by Jeff Amerine
Posted 1/23/2012 12:00 am
Updated 11 months ago
With the flurry of new startups, angel investment activity and accelerators, 2012 might well be "The Year of the Startup" in Arkansas.
During the past 10 years, there's been a steady march toward creating a more robust venture ecosystem. The process began with a 2001 Milken Institute assessment, which identified the crucial links among education, innovation, entrepreneurship and achieving a higher standard of living. Accelerate Arkansas sprang to life as a result, and this group of notable business leaders developed a series of initiatives to help address some major challenges.
These initiatives included the creation of the Arkansas Research Alliance, Innovate Arkansas and the Arkansas Risk Capital Matching Fund. ARA works to attract "rock star" researchers to Arkansas' universities, IA provides mentoring and coaching to improve the growth of technology and knowledge-based startups, and ARCMF provides matching investment when qualifying early-stage companies have raised investment capital from other private sources.
These groups, coupled with other startup-focused incentives and support from various statewide sources, have created a startup-friendly environment.
The Fund for Arkansas' Future - the largest, oldest and most active angel fund in the state - also continues to play an essential role in providing needed early-stage capital across the state. FAF was joined by Gravity Ventures Arkansas, and GVA made five investments in Arkansas companies in 2011.
Moreover, if anyone had doubts about Arkansas' ability to compete in the startup arena, they need only look at the national and international success the University of Arkansas graduate business plan teams have had during the past five years under Carol Reeves' guidance. Fortune magazine took notice by highlighting Reeves in an article about the 10 most influential entrepreneurial women in the United States, and startups such as BiologicsMD, Cyclewood Solutions and Silicon Solar Solutions wouldn't exist without her.
Another indication of Arkansas' ability to compete nationally came in late 2011. A team comprising the UA, Winrock International and Northwest Arkansas Community College - and known as ARK - was awarded a $2.1 million grant from the U.S. Department of Commerce to create an information technology and mobile applications-focused startup boot camp.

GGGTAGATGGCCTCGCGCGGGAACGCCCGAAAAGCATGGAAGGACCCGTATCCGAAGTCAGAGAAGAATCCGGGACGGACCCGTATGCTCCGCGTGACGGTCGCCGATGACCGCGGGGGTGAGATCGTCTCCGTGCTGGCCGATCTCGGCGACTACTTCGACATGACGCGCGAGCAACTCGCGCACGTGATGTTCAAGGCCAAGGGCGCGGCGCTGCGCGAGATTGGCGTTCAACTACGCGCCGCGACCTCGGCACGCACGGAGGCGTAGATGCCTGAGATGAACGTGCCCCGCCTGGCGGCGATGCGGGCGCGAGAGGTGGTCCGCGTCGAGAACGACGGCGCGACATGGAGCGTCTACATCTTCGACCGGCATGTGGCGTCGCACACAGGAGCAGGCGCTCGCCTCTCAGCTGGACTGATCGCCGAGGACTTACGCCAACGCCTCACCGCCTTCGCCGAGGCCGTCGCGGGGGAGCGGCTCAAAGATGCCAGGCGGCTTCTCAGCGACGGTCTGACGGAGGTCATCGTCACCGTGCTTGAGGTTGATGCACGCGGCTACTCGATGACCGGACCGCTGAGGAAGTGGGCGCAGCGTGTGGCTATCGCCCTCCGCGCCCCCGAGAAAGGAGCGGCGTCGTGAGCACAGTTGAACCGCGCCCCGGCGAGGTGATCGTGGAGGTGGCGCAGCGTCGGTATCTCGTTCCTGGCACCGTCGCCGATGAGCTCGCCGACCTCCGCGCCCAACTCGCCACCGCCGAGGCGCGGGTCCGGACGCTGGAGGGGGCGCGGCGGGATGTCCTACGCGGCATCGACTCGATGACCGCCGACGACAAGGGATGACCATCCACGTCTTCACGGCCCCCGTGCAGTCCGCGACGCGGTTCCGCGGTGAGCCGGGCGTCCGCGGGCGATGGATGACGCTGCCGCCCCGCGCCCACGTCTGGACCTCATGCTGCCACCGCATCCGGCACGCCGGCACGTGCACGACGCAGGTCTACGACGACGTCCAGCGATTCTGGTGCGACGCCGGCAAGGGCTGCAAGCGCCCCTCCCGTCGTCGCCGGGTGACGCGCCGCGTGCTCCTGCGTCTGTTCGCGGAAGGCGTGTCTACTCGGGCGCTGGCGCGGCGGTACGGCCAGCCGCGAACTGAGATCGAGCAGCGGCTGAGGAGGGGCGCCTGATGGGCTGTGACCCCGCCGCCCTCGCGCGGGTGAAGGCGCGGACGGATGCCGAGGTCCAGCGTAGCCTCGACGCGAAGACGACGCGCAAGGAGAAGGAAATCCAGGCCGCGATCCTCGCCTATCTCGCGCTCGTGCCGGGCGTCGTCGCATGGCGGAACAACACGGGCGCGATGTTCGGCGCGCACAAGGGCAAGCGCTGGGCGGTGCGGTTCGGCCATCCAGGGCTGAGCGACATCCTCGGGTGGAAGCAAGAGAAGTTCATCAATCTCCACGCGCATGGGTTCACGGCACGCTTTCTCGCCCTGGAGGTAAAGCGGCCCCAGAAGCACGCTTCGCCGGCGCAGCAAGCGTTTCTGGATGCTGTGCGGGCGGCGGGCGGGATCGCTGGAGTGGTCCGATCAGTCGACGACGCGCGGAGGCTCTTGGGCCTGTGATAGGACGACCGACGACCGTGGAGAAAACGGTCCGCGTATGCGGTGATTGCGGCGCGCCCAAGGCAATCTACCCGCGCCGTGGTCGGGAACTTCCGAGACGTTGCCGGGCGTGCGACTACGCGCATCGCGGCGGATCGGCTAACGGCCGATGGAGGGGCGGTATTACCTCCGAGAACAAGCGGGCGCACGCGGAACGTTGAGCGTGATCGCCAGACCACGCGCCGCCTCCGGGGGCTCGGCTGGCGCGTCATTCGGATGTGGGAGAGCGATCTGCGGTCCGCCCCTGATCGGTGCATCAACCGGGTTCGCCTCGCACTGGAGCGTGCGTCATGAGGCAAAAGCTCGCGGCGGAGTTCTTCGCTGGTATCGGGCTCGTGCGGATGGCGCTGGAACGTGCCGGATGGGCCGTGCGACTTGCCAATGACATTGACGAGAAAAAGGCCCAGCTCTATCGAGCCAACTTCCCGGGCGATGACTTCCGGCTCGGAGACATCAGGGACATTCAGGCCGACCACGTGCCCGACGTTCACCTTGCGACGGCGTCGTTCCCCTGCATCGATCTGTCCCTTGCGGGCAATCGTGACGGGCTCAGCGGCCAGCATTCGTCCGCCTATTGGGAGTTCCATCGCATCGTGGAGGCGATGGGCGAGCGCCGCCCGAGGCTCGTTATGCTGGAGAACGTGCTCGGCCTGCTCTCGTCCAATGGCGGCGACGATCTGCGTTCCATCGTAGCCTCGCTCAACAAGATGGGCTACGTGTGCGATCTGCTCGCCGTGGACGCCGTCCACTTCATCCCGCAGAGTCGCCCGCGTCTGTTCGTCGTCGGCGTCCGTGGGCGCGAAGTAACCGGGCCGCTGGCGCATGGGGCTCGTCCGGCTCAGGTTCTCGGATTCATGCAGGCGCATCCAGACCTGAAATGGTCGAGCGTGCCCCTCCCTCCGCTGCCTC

ARK will soon begin to recruit the best and brightest startups from across the country. The boot camp will engage the existing flagship clusters in retail, supply chain and food processing to identify their top information and mobile application challenges. ARK will then turn out 15 new startups each year, two of which will receive substantial seed investment and the opportunity to do 90-day pilot deployments within those clusters.
Additionally, the Northwest Arkansas Council last year unveiled its strategic plan and began to assemble a "coalition of the willing" to make it happen. From an economic development aspect, significant startup-focused objectives include supporting the formation of angel investment groups, creating startup incubators/accelerators, enhancing sustainable product development and expanding university technology commercialization.
Some of those activities were under way prior to the council's strategic plan being released. Even so, its support brought invaluable legitimacy and advocacy to initiatives such as the Iceberg Startup Co-working Facility, the Gone in 60 Seconds Elevator Pitch Contest and the Natural State Angel Association.
Everything I've mentioned thus far serves as little more than accelerant. The fire must come from those with the vision, fortitude and tenacity to actually create amazing new ventures. Some would question the romantic notion that optimism perpetually radiates from that strange breed we have come to generically refer to as "entrepreneurs." I believe it, and I believe the DNA for entrepreneurship in this state can compete on a worldwide scale. Some recent supporting examples include the successful acquisition of Rockfish Interactive by WPP and the rapid growth and multi-round venture funding success of Acumen Brands.
Out of adversity, necessity or design, intrepid startup founders in Arkansas dive headlong into the chaos of creating something from nothing with the knowledge failure may await. Even so, this new generation feeds on the spirit of legends like Sam Walton, J.B. Hunt, Don Tyson and Sheridan Garrison.
In my view, we have every reason to be optimistic 2012 will be the "Year of the Startup" in Arkansas. Together, we can make it happen.
(Jeff Amerine is a technology licensing officer and entrepreneurship instructor at the University of Arkansas, an Innovate Arkansas adviser and blogger, and a Gravity Ventures Arkansas manager. He can be reached at JAmerine@UArk.edu.)